Communication Resources and Tools Often Used for Outbreak Responses Internet site. The response effort might need an Internet site to convey relevant and rapidly changing information about the outbreak. The site should be the main repository of scientific facts, data, and resources. All other communications should be based on the content of that site. Key information for the site might include the following: Data or case counts; Maps of the affected area; Guidance for affected populations, the public, travelers to or from the region, and healthcare providers who are caring for the affected persons; A section highlighting the newest information; and A multimedia section for the media and the general public. Call center. The response effort might benefit from having a call center equipped to answer inquiries from the affected population, the worried well, and healthcare providers seeking information. Guidance is available for entities that are establishing a call center during an outbreak response. Social media messages. Create social media messages from Internet site content. Communications staff should monitor social media regularly to identify and dispel myths and misperceptions. Clinician outreach resources. The response might require substantial communications with healthcare providers. Webinars, conference calls with partner organizations, videos for online clinical communities, or other forums might be considered to allow healthcare providers to access up-to-date information, ask questions, and obtain advice from other clinicians associated with the response. Digital press kit for the news media. A digital press kit with photos, videos, quotations from spokespersons, the latest data or information (e.g., graphics, charts, or maps), and information about how to obtain an interview is always helpful for reporters during an outbreak investigation. Tailor communication resources. The response might require translation for specific audiences, and communication materials might need to be tailored for reaching affected populations. Some responses use photo novellas, simple line art, text messaging, or community events to convey important information for specific audiences.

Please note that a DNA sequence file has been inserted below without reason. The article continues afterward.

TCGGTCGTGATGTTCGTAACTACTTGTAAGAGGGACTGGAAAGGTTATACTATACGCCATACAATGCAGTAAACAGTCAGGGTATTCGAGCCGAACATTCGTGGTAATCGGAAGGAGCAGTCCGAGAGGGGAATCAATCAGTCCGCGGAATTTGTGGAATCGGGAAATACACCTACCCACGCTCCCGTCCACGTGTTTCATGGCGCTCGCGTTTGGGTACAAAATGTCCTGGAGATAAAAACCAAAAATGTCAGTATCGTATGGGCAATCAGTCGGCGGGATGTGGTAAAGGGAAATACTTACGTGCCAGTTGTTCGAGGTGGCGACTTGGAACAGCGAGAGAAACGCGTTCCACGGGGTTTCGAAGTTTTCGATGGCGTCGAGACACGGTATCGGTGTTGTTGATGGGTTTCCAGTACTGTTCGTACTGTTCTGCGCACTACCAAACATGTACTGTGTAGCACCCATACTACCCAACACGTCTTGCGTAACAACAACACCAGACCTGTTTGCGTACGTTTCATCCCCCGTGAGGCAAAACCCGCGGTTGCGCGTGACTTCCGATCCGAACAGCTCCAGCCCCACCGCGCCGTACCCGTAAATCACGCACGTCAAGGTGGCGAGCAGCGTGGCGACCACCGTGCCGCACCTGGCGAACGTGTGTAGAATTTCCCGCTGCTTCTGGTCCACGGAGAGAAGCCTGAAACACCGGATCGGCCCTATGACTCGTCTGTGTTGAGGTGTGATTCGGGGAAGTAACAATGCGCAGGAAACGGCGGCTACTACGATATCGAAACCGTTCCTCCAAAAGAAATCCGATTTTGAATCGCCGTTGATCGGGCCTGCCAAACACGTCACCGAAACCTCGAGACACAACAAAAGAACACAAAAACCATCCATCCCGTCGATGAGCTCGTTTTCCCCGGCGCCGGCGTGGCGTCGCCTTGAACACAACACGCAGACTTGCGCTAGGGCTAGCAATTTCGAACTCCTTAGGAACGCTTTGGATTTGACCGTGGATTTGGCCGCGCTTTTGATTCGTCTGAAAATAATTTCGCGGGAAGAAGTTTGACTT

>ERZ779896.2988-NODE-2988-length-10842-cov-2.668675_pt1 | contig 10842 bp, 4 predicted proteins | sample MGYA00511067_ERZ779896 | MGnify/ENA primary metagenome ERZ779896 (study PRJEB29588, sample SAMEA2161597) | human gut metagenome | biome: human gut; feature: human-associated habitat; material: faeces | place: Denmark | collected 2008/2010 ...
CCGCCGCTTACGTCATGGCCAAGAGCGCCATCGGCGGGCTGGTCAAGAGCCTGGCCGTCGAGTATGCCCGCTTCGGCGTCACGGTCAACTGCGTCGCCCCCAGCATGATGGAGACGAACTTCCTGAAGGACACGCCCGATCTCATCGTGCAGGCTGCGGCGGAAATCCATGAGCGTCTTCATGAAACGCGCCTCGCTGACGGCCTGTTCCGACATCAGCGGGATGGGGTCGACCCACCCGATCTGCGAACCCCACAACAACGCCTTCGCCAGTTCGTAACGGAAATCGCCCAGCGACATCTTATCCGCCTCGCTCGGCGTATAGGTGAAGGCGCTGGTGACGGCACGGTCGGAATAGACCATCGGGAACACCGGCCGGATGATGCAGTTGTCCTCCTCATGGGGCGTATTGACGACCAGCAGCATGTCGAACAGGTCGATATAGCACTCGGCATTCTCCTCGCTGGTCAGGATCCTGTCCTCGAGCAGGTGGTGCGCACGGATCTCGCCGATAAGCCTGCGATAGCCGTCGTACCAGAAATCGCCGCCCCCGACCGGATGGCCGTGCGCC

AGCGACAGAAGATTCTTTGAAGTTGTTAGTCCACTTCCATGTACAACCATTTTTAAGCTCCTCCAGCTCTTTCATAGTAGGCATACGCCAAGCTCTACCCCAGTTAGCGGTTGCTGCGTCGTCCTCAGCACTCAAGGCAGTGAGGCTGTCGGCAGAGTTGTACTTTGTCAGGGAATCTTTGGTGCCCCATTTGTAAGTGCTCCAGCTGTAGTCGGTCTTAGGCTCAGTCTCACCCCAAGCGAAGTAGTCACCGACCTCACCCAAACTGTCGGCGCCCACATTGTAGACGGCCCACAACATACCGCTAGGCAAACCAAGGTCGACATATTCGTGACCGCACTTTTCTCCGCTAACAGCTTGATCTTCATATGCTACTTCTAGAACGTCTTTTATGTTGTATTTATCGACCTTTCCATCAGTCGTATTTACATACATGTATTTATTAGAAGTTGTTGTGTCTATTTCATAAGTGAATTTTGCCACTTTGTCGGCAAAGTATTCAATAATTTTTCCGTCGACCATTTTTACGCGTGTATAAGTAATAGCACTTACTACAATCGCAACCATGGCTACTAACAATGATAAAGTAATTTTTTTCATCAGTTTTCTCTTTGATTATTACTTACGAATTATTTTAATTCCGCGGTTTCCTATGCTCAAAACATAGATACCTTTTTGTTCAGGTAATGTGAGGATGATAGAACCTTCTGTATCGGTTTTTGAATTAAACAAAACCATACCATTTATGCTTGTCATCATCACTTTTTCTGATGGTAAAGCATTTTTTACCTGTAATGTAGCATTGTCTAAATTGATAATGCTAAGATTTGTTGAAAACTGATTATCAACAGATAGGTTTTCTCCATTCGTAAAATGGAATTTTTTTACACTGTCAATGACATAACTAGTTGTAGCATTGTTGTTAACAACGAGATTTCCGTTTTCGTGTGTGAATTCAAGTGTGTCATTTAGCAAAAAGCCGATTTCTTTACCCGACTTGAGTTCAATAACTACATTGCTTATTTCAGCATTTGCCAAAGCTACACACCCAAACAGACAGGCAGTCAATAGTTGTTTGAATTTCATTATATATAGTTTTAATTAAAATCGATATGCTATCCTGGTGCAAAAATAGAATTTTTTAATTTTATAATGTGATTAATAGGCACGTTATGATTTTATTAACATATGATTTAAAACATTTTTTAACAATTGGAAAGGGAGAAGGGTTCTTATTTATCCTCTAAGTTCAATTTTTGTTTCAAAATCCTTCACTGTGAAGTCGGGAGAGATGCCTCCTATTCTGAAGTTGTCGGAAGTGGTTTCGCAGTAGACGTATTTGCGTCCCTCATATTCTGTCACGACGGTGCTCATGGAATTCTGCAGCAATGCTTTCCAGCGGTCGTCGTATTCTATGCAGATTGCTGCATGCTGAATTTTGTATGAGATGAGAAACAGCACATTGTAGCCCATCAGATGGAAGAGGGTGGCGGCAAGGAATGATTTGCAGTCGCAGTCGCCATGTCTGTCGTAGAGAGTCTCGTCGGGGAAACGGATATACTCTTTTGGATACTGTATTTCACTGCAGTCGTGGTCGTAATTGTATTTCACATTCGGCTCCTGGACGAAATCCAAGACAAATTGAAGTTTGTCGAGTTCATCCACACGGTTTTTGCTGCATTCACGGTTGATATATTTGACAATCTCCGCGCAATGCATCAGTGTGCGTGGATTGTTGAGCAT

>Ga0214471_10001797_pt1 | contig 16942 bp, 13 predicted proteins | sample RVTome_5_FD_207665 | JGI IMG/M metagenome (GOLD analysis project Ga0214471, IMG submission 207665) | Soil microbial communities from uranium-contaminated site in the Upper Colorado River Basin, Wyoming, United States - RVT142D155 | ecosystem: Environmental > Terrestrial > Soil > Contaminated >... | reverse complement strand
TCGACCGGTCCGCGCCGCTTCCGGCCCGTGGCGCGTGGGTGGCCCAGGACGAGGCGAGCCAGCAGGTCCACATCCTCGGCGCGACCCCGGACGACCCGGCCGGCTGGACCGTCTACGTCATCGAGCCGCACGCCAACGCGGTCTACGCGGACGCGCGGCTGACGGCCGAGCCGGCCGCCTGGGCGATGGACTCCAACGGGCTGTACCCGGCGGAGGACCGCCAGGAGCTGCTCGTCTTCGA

What to Include When Developing Outbreak-Related Messages Expression of empathy. What’s known and a call for action, including Who? What? When? Where? Why? How? What’s known and what’s not known, and how answers will be obtained for what’s not yet known Explanations of what public health actions are being taken and why. A statement of commitment. When additional information will be provided. Where to find more information in the meantime.